Credit Union SWOT Analysis

The primary goal of advancing their service goal is to encourage members to save money.

SWOT is an acronym for Strengths, Weaknesses, Opportunities, and Threats. Internal to the company, strengths and weaknesses are things you have some control over and can change. Examples include your team members, patents and intellectual property, and location.

The primary goal of advancing their service goal is to encourage members to save money. Another goal is to provide loans to members. Credit unions (CUs) have traditionally made loans to people with average incomes.

The most severe risks, according to the company, are vendor flaws, a lack of email security, and out-of-date computer systems.

According to the report, cyberattacks on CUs could result in financial losses ranging from $190,000 for small credit unions to more than $1.2 million for larger institutions.

These are exempt from state and federal taxes because they are non-profit organizations. In 2020, there were 4949 CUs in the United States, with nearly 126.6 million members.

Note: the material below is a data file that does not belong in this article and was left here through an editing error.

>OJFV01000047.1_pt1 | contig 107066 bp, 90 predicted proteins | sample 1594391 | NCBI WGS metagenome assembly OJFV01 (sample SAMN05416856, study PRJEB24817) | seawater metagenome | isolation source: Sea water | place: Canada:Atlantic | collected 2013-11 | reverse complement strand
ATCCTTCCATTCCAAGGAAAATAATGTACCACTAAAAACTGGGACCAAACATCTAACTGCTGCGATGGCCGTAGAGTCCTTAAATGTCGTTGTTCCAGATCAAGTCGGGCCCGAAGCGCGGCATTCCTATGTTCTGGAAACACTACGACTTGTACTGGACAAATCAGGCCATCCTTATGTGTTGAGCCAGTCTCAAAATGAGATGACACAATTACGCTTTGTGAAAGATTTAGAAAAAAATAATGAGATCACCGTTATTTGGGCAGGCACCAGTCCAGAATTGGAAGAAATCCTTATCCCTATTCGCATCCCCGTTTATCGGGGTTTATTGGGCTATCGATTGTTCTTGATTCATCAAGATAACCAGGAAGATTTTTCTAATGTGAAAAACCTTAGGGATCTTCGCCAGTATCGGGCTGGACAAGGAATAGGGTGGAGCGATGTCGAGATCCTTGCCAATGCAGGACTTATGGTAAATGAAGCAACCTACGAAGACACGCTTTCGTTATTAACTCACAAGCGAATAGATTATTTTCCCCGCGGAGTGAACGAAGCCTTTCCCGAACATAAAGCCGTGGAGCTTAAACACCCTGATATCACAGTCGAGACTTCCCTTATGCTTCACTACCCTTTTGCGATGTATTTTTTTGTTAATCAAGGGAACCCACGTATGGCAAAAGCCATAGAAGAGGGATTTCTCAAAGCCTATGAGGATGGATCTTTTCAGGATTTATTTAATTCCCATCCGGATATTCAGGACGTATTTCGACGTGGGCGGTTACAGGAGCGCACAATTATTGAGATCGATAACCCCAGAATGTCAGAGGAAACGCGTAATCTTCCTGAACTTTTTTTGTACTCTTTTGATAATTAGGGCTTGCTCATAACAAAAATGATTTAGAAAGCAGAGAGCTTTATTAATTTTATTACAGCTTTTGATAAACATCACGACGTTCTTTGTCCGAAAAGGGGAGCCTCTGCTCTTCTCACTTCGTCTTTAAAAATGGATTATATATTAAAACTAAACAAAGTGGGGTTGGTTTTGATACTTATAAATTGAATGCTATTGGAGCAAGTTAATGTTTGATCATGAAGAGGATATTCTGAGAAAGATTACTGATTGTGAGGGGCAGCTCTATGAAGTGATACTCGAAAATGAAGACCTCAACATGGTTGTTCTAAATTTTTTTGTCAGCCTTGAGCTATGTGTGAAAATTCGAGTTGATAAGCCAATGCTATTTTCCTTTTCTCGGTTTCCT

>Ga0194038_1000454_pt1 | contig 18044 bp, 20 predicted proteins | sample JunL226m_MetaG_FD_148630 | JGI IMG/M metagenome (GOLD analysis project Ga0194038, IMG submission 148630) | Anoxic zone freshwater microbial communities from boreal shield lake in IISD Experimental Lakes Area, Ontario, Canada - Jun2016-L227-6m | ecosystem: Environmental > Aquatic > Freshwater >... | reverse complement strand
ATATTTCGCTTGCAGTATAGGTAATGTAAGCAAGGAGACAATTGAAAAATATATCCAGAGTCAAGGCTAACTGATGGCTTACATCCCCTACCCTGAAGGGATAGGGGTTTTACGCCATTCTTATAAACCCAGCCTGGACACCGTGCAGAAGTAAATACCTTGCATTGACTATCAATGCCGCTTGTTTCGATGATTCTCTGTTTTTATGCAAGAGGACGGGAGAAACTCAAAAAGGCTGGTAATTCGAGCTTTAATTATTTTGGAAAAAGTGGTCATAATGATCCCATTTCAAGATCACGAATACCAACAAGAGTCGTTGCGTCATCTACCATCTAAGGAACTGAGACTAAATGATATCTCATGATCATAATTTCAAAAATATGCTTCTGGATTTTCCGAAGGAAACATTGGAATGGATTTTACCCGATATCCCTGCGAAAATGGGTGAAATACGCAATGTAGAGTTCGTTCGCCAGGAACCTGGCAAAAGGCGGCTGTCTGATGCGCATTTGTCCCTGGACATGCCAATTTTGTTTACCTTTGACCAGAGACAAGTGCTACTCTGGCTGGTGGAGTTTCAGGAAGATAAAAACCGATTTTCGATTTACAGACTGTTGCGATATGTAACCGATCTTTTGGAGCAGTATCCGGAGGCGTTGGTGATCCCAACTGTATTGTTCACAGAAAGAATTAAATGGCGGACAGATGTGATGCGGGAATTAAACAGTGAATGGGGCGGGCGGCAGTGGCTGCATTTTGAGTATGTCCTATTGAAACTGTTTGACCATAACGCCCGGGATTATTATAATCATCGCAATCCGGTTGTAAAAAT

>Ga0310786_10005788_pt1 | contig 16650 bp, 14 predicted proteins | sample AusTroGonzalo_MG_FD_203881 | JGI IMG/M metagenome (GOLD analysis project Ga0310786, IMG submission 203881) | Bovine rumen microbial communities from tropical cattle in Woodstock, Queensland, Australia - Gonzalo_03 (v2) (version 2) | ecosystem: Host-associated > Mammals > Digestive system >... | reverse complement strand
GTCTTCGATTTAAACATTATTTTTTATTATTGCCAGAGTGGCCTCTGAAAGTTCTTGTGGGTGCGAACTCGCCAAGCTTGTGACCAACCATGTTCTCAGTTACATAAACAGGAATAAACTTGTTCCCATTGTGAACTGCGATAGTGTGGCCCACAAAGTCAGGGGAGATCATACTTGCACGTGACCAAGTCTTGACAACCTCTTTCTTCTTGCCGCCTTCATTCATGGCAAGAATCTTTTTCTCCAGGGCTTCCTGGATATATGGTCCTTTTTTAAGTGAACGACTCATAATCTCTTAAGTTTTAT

They play an essential role in consumer banking in the United States, where roughly one-third of the population is a member.

Since 2013, the number of CUs has decreased each year. Still, the total assets of CUs in the country have increased annually, indicating that the size of CUs has grown during this time.

Unions and cooperatives are examples of financial institutions in this industry. CUs are member-owned organizations that provide banking services to their members, primarily deposit-taking and lending.

Credit Union differentiation from other financial institutions

These unions are different from banks and other financial institutions. Those with accounts in the CU are its members and owners, and they elect their board of directors on a one-person-one-vote basis regardless of the amount invested.

These distinguish themselves from traditional banks by focusing on community and serving people rather than profit. Unions provide many of the same financial services as banks, but their terminology is often different.

Examples of typical services include savings accounts, share draft accounts, credit cards, share term certificates, and online banking. Usually, only union members can deposit or take funds.